An AVO for verbal abuse may be applied by someone suffering from things like constant criticism, regular shouting, and offensive language.
The effects of verbal abuse can be more complex to prove than physical abuse, especially if the abuse is done in a subtle or controlled way.
Verbal abuse, in the end, involves a power dynamic, which means that the abuser tries to gain control over the victim over time.
During this time, they’ll try to control or hurt someone close to them with their words.
What is Verbal Abuse?
Verbal abuse is one of the most common forms of emotional abuse. It’s when someone uses offensive language to hurt, control, make fun of, manipulate, or put down another person in a way that hurts their psychological well-being.
Verbal abuse can happen in any relationship – between couples, parents and children, family ties, and even in the workplace.
Sometimes verbal abuse comes with physical abuse, but this isn’t always the case. Abuse can happen without hurting someone physically.
Is Verbal Abuse a Crime?
Verbal abuse alone is NOT a crime. This means that under the Domestic and Personal Violence Act, verbal abuse or verbal assault CAN ONLY be a crime if it falls under the scope of “intimidation”, which can be found in the following situation:
- Using offensive language and name calling
- Often shouting when approaching
- Comments that hurt self-confidence or a person’s sense of reality
- Undermining opinions, feelings, and judgment
- Intentionally embarrassing in public
Offensive language in intimidation doesn’t have a clear definition, but it usually means anything that could shock or upset a reasonably tolerant person.
For example, in the past, courts have seen swearing as offensive or a form of verbal assault. However, now that swearing is so common in media and everyday life, it is hard to distinguish whether it can still fall under verbal abuse.
The problem is that it can be hard to know when words are inappropriate, and people who use them may be criticised for how they are interpreted, not for what they are meant to say.
Verbal abuse might fall under the category of an AVO for harassment, so it is important to understand how to plead your case before a court.
Moreover, the decision to drop common assault charges rests with the prosecuting authorities and is influenced by various factors such as the evidence available, the cooperation of witnesses, and the overall circumstances of the case.
The Significance of Fear or Intimidation
Fear or intimidation must be present in presenting evidence in the application of AVO for Verbal Abuse.
Intimidation is any kind of contact, like a text message, phone call, Facebook message, or even in-person meeting, that makes the victim afraid for their safety or the safety of the people around them and their property.
It is only then that it can be classified as a criminal offense.
History of Violence
Section 7 of the Domestic and Personal Violence Act says that the court can decide if an accused defendant’s actions amount to “intimidation” based on whether or not they have a history of violence, especially in domestic violence cases.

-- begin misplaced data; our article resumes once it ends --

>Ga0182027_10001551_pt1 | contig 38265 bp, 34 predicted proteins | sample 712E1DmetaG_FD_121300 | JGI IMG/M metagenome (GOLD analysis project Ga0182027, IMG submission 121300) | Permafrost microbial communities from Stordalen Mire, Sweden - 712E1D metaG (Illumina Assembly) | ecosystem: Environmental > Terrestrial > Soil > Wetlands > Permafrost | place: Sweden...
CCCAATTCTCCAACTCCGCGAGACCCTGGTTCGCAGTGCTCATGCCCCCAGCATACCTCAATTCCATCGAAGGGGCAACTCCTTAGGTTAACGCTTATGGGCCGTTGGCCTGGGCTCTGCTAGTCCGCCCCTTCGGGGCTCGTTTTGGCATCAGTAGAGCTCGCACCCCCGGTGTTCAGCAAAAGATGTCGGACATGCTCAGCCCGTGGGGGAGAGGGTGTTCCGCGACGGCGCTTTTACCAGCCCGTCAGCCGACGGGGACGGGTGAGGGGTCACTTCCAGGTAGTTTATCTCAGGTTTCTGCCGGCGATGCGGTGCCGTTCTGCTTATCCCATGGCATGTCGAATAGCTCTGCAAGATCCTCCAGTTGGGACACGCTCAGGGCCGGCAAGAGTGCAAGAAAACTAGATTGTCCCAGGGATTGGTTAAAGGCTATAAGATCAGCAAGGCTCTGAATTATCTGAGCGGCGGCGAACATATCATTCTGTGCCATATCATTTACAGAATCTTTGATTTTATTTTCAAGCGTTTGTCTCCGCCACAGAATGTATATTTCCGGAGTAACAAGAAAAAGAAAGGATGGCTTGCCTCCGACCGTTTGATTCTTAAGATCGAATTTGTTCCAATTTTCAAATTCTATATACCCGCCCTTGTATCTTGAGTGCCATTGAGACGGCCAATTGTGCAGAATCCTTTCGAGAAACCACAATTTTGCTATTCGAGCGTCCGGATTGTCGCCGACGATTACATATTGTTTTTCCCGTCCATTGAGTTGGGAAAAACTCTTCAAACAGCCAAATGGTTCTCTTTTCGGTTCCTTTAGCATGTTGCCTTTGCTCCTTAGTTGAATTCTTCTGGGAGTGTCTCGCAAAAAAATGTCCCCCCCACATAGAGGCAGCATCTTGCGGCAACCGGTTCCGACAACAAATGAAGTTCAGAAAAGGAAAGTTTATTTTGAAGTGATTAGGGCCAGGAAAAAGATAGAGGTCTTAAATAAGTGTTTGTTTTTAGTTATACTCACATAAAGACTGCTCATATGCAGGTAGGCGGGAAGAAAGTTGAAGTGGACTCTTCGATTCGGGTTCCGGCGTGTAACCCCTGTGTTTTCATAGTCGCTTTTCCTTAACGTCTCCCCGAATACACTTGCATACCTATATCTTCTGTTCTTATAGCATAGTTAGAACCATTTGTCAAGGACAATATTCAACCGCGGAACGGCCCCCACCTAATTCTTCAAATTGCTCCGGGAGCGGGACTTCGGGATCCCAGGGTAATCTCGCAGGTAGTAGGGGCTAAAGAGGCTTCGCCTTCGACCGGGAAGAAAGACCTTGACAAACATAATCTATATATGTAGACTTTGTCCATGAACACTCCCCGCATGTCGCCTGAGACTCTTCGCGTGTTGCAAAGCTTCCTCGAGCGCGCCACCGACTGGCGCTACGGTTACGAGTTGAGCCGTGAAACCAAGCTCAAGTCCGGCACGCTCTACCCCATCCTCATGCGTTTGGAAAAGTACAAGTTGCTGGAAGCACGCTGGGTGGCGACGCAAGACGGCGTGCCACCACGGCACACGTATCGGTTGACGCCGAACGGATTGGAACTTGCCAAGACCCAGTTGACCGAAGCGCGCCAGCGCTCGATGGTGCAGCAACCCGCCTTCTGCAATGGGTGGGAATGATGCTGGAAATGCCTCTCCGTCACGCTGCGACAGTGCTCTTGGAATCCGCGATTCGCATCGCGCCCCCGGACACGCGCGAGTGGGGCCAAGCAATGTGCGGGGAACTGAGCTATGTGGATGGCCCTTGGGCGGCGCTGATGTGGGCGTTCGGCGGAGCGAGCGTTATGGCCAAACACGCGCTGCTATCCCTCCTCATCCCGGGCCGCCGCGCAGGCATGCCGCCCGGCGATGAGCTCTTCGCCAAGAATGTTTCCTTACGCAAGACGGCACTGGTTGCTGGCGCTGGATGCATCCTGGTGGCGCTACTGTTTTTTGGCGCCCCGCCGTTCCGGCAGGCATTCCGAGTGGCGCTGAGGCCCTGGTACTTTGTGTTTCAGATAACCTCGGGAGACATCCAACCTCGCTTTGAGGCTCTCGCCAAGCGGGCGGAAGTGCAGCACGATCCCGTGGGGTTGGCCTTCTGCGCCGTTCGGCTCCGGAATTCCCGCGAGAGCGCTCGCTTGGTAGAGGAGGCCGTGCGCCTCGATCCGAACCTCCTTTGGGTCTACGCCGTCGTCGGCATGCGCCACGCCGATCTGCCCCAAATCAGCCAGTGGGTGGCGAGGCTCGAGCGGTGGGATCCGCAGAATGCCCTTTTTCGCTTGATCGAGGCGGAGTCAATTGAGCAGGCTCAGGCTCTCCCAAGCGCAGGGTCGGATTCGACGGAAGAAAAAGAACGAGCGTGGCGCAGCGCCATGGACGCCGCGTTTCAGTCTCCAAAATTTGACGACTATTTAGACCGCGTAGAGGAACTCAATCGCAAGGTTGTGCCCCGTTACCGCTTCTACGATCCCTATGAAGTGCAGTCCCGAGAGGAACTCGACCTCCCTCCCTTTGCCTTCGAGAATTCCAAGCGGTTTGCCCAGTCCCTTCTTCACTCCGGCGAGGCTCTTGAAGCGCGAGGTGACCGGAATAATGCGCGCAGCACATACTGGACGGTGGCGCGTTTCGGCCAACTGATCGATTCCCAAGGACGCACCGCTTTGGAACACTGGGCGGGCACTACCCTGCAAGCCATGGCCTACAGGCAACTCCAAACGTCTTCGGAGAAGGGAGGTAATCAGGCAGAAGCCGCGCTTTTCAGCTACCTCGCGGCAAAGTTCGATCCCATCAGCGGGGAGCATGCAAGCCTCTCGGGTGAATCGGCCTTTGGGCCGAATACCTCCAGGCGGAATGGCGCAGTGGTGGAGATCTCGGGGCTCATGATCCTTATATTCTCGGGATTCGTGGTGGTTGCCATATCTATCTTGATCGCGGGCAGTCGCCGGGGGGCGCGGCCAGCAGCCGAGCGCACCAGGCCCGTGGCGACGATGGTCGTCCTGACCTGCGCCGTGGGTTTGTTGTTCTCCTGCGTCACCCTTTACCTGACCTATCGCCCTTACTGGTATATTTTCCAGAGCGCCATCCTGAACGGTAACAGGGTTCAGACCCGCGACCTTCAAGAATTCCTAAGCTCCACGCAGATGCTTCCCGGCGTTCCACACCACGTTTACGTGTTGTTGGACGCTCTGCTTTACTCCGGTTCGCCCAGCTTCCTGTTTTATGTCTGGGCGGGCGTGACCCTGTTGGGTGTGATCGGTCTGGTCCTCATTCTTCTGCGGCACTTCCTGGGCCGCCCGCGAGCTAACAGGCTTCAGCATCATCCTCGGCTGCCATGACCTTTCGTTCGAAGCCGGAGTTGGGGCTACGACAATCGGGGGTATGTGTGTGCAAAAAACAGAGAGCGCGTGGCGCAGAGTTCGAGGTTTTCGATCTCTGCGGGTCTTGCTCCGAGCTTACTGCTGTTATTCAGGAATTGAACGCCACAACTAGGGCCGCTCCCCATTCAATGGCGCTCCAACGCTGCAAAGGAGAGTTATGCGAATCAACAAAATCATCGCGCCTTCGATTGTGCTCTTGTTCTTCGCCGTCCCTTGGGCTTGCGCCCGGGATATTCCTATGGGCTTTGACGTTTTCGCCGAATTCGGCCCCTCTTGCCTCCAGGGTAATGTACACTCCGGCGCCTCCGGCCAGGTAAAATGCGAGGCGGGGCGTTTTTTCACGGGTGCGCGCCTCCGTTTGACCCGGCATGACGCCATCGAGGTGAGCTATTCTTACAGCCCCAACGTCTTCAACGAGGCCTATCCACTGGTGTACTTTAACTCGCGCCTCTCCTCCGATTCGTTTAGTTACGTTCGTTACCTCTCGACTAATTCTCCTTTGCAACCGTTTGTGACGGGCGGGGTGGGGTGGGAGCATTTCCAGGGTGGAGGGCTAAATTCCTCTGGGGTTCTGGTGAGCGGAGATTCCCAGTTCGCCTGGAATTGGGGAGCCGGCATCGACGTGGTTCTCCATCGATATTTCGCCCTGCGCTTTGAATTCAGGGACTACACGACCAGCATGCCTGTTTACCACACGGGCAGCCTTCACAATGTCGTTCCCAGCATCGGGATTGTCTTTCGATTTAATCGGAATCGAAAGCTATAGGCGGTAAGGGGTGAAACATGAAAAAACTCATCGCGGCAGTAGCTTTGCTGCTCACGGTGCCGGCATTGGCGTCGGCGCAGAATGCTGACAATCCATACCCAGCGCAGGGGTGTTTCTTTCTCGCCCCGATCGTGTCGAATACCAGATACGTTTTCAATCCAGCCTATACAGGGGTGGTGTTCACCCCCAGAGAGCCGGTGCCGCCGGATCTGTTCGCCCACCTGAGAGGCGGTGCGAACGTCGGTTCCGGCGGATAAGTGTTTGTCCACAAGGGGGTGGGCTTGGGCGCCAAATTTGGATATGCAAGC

Do You Need a Lawyer to Apply for an AVO for Verbal Abuse?
Anyone can apply for an Apprehended Violence Order (AVO), or the police can do it.
However, seeking a lawyer’s advice when dealing with the application for AVO for verbal abuse is still highly recommended to know more about your rights and be guided about the whole process.
How to Defend an AVO for Verbal Abuse?
If the defendant chooses to defend an AVO for verbal abuse, they will need to proceed to a court hearing.
The Applicant will present their case to the judge and try to obtain an AVO.
The defendant will need to put on evidence defending their position.
Defendant’s AVO lawyers will also be there to cross-examine the PINOP.
After the Court listens to the evidence, the Court will either:
- make a Final Apprehended Violence Order (AVO), or
- dismiss the AVO and make no orders.
If a Final AVO is made against them, they can apply to appeal the decision to the District Court. The defendant have 28 days to do this.
Another option would be to try and have the AVO dropped before it goes to a hearing.
This can be done by negotiating with the police or writing to them inviting them to drop the charges. Our AVO lawyers have plenty of experience doing this, so get in touch with our team today.
Defendant Getting Out of the Family Home
Once served with an AVO for Verbal Abuse, it is important to read the terms of the AVO carefully so you know whether you have to get out of the fmail home.
The AVO is a written stipulation that lists everything a defendant must not do to avoid breaching the order, or else a criminal case can be filed against them.
That includes assaulting, threatening, stalking, harassing, intimidating, destroying, or damaging the property of the AVO holder.
An AVO could say the defendant can’t enter or come within a certain distance of the family home where they have personal items to collect.
In that case, a Property Recovery Order can be applied to get their things back. This can be approved by:
- A senior police officer
- The Court when making an interim AVO
- The Court when making a final AVO.
An AVO for verbal abuse may be applied by someone suffering from intimidation, like constant criticism, regular shouting, and offensive language.
Evidence of intimidation must be present when filing an AVO for verbal abuse.
Such proof must have the defendant’s intention of causing fear of physical or psychological harm to the victim.
Speak to the best team of AVO lawyers so you can get the best advice on how to best proceed with your AVO.
Principal of Justice Family Lawyers, Hayder specialises in complex parenting and property family law matters. He is based in Sydney and holds a Bachelor of Law and Bachelor of Communications from UTS.